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From Oisin Hurley <>
Subject Re: REST support proposal for review
Date Fri, 08 Sep 2006 02:43:07 GMT
> A few comments. First, "few verbs" is not a key idea of REST.

It is a very strong guideline IMO :)

> Second, putting the verb in the URL is a Really Bad Idea™.

I would go further down the path and say - this really isn't
allowed at all.

> There's much more I could say about what you've written in the  
> wiki, but let me cut it short and simply ask this: what are the  
> goals of having CXF "support REST"? Who or what does it benefit?  
> What kinds of systems do you envision making use of that support?  
> Considering these questions and their possible answers within the  
> constraints of the REST architectural style [1] is the only way to  
> get this truly right, IMO.

I can only talk for the use case that I have direct access
to - I have a server that maintains a memory model of a
set of entities that can be serialized to an XML vocabulary.
These set of entities can be influenced by a client
application, local to the client's address space. The
set of entities may be large, so the client loads entities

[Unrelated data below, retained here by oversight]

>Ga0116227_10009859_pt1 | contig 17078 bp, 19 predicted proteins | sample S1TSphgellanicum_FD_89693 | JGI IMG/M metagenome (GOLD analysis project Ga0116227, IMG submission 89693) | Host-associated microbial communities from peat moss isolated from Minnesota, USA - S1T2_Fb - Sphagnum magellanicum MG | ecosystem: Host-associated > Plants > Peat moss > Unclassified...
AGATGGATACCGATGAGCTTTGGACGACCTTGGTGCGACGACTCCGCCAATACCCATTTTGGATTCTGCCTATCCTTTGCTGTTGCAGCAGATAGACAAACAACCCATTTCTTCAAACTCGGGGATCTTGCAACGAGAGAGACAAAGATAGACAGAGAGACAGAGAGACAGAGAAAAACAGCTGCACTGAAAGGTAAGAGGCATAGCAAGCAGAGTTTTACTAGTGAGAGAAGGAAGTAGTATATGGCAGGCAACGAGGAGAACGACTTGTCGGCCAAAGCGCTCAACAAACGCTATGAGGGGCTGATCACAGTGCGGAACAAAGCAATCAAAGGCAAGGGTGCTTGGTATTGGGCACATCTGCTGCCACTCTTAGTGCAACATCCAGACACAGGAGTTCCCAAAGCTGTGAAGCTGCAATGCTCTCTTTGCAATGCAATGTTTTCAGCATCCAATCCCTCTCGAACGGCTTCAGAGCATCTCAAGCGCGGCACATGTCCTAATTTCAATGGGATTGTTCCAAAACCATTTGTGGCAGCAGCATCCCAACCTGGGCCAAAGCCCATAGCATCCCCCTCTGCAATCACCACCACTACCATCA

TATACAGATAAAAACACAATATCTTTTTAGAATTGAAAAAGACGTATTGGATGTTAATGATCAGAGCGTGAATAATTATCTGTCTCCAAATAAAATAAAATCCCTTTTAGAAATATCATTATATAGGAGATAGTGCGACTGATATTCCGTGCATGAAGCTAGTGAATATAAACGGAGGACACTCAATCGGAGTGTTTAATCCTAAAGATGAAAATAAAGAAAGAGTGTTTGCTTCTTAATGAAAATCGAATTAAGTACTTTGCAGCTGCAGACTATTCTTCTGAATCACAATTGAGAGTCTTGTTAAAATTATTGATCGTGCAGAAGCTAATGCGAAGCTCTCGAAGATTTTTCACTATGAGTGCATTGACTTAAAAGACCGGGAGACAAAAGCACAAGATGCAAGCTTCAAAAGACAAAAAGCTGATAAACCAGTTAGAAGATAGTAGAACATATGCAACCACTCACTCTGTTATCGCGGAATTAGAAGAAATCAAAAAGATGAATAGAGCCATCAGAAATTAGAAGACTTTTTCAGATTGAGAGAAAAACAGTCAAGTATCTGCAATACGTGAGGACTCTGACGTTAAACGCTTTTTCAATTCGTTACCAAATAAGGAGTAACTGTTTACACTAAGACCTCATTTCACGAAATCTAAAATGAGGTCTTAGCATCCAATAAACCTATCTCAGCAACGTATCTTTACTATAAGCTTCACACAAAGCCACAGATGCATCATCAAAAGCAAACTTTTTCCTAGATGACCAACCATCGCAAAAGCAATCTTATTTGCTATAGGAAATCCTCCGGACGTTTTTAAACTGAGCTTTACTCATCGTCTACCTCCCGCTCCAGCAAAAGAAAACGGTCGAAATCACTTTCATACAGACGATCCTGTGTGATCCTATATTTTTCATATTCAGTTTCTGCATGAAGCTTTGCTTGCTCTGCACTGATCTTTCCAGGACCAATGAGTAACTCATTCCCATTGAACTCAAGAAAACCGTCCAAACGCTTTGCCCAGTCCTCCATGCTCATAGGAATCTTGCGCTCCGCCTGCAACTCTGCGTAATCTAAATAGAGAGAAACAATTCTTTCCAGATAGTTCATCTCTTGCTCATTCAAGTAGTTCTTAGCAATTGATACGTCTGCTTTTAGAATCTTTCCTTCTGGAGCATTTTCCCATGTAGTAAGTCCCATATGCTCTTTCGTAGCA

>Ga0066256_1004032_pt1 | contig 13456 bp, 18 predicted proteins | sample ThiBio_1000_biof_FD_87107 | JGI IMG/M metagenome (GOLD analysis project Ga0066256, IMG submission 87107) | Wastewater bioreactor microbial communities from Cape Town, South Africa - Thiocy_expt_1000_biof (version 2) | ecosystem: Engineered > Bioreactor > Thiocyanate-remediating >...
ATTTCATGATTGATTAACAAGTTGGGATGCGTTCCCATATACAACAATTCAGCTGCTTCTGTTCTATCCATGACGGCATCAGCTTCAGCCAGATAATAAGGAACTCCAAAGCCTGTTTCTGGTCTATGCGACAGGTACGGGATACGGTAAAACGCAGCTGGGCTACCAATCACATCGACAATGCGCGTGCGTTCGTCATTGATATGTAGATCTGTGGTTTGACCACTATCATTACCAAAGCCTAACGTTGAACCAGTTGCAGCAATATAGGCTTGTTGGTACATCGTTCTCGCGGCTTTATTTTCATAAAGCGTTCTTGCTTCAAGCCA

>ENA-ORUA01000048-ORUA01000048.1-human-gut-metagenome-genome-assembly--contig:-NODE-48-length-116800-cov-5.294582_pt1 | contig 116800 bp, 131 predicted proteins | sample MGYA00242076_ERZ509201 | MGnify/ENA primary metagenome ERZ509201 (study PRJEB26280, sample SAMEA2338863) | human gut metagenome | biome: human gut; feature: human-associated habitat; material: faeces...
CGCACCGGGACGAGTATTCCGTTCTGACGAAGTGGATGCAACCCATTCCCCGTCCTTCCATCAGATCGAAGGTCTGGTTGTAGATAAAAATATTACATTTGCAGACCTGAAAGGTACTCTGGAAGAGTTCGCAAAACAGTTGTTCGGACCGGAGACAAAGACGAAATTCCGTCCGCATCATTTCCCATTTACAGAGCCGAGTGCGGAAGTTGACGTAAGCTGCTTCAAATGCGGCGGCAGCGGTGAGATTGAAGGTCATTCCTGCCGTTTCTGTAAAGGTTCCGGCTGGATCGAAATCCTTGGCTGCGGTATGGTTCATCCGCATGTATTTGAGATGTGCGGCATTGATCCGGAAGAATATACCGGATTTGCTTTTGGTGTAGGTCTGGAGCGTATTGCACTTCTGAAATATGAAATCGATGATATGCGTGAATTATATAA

on-demand. If changes are made on the client side, the
changes are collated using an XML change language and
are submitted to the server - the server applies the
changes to the definitive set of entities that it maintains.

So - the set of entities is reflected as a Resource, with
a URL (in fact the entities themselves are also resources,
so to load a resource, the client issues a GET).

When the client issues the change request, it is couched
as a POST accompanied by the change language document.
The implementation on the server side receives a 'post'
method call with an XML document as the argument - there
is no type mapping, unmarshalling or any of that, it is
pretty much an application protocol approach. The content
of the POST expresses an update to the state of the

Summary: cxf supporting REST means that there is a
way to program servants to react to HTTP as an application
protocol, rather than as a layered protocol.

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